Approaching Collections That Evoke Trauma

As caretakers of diverse collections small and mid-sized institutions often find themselves dealing with emotional ramifications of managing cultural objects that can evoke a traumatic response in our audiences, communities, and staff. In this webinar you will hear speakers present on how their institutions dealt with the acquisition, terminology, and community reactions to these types of objects.

Reneé S. Anderson will be speaking about the acquisition of a “traumatic object” (Emmett Till casket) and steps taken by National Museum of Africa American History and Culture (NMAAHC) to ensure staff, contractors, and visitors were well-prepared and supported when working with the object and in planning for its exhibition. 

Lydia Four Horns will be presenting on objects that have the capacity to hold cultural memory and historical trauma that may cause trauma but also invoke healing.  She will be specifically discussing the journey and repatriation of Chief Hollow Horn Bear’s shirt to his great-grandson Duane Hollow Horn Bear from the Weltkulturen Museum in Germany to the shirt’s origins in what is now called South Dakota.

Bonnie Clark will be speaking on the co-curated Amache, the Japanese War Relocation Authority incarceration camp in Colorado exhibit including issues around terminology with potentially traumatic collections, working across generational and cultural differences through object engagement, and using poetry to provide an emotional outlet. Additionally Dr. Clark will speak about collaborative research (which is both archaeological and museum-focused) has contributed to a broader coalition for preserving a site of trauma


Reneé S. Anderson, Ph.D., Collections Manager Smithsonian’s National Museum of African American History and Culture Focusing on special projects. NMAAHC Treasures national community program presenter and reviewer. NMAAHC Internship mentor. Representative for Mellon Foundation Smithsonian Institution Pan-Institutional Undergraduate Conservation Internship Program for Underrepresented Groups. Serves on Smithsonian Institution, Connecting to Collections Care Diversity and Inclusion Working Group. SI Preparedness and Response in Collections Emergencies member; SI Collections Collaboration Community Diversity, Equity, Access, and Inclusion working group; SI African American Association Affinity Group lead team member, and FAIC Professional Development Working Group and Outreach Advisory Group. Association of African American Museums Andrew W. Mellon grant working group member.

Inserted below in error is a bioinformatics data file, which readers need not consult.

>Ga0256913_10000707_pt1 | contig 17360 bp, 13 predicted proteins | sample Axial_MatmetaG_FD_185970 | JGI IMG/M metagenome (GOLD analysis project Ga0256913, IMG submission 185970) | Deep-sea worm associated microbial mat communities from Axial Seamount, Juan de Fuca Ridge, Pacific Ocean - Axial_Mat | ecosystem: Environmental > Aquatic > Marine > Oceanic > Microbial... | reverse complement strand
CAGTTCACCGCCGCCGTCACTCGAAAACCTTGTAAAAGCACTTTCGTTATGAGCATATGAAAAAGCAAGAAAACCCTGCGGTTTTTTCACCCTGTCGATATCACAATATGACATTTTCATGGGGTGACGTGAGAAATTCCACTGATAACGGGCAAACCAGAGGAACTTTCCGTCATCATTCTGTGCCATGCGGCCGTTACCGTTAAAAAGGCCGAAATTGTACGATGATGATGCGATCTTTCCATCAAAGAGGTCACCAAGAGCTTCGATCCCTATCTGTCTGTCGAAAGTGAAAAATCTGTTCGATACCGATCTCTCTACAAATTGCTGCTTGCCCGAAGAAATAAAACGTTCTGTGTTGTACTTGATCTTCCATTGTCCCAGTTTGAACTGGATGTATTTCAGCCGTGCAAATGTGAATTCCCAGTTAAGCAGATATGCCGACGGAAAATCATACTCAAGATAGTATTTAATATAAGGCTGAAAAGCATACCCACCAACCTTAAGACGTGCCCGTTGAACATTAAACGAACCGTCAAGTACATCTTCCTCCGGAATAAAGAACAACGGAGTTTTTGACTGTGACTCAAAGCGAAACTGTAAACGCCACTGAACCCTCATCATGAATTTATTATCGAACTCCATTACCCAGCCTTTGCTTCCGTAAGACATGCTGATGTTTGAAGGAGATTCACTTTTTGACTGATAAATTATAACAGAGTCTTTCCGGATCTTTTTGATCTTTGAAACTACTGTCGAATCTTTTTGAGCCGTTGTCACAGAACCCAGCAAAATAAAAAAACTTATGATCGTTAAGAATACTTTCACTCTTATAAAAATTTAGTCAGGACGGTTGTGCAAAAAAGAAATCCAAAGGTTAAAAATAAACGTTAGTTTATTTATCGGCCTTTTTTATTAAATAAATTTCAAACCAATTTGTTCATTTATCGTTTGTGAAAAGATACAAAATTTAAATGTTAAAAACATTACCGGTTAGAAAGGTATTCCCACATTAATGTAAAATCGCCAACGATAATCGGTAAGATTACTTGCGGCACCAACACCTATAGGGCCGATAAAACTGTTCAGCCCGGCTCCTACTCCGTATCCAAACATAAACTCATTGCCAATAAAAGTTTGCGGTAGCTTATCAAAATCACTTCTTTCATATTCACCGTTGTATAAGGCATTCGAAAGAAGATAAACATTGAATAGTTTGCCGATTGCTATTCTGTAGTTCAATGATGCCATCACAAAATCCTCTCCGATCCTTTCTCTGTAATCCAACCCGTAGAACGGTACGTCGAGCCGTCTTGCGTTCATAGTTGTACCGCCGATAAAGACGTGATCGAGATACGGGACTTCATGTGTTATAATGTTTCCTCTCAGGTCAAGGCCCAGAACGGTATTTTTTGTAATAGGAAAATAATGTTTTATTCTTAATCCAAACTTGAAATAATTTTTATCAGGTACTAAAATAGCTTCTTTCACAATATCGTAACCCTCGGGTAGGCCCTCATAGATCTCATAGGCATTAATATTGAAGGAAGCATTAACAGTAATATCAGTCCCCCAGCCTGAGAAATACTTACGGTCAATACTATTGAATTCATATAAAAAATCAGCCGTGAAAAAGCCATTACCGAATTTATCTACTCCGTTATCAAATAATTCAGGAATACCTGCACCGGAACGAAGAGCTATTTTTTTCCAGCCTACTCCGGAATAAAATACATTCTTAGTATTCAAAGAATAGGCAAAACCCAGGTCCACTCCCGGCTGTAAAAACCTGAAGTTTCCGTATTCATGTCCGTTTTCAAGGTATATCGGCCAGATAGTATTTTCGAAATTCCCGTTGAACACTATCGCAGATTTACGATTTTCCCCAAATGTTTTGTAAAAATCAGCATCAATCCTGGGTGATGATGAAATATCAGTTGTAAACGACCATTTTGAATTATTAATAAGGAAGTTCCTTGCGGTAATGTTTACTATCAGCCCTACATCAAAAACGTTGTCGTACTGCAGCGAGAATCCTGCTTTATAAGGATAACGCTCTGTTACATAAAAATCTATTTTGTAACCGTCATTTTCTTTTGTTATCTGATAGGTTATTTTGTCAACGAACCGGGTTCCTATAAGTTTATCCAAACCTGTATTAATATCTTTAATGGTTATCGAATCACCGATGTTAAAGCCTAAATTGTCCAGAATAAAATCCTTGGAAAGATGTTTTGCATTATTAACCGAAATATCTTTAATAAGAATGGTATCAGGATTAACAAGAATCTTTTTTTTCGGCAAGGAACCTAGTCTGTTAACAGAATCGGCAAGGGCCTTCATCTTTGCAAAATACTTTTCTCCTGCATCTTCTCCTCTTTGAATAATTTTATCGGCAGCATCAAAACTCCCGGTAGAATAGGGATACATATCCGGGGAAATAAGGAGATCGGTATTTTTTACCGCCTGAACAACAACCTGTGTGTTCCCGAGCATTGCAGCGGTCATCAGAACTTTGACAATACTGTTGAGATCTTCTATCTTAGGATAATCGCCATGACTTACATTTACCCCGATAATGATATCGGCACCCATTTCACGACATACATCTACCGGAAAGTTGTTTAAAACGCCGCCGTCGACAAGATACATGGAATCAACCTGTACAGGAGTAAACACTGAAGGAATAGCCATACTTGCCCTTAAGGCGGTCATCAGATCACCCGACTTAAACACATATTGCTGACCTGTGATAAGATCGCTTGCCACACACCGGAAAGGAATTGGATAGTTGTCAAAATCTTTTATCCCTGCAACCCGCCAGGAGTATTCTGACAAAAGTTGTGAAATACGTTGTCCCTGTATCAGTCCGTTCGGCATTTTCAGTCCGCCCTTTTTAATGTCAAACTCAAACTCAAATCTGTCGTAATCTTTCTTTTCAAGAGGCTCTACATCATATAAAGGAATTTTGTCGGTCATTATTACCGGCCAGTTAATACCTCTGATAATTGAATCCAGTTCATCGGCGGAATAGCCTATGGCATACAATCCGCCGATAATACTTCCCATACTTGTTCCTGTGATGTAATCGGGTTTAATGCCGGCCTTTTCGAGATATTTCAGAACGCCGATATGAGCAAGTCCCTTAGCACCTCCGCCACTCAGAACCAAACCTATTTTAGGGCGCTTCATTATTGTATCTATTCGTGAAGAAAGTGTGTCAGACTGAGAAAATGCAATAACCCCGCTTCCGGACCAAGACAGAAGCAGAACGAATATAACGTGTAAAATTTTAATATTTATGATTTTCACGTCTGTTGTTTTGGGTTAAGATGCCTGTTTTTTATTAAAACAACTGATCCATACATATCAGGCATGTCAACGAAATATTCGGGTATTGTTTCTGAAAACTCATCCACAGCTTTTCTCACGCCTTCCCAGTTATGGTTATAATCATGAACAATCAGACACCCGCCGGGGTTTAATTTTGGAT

Bonnie Clark is a Professor in the University of Denver’s Anthropology Department. A professional archaeologist since 1990, Dr. Clark’s work has focused on using the tangible past– artifacts, architecture, settlement patterns–to tell a more inclusive history of western North America. Dr. Clark’s research interests include the relationships between material culture, ethnicity, and gender; cultural landscapes; community-engaged research; and heritage management.



Lydia Four Horns is an Arts Consultant working with tribal communities and organizations with a central focus on arts-building, cultural preservation within strategic planning and development. She has a BFA from Pratt Institute and an AFA in Museum Studies and Three-Dimensional Design from the Institute of American Indian Arts. Ms. Four Horns is a recent grant recipient of the Metropolitan Regional Arts Council and the Tiwahe Foundation for Cultural Preservation in revitalizing traditional Indigenous weaving of the Midwest.


Recording March 30, 2022
Duration 1 hour 37 minutes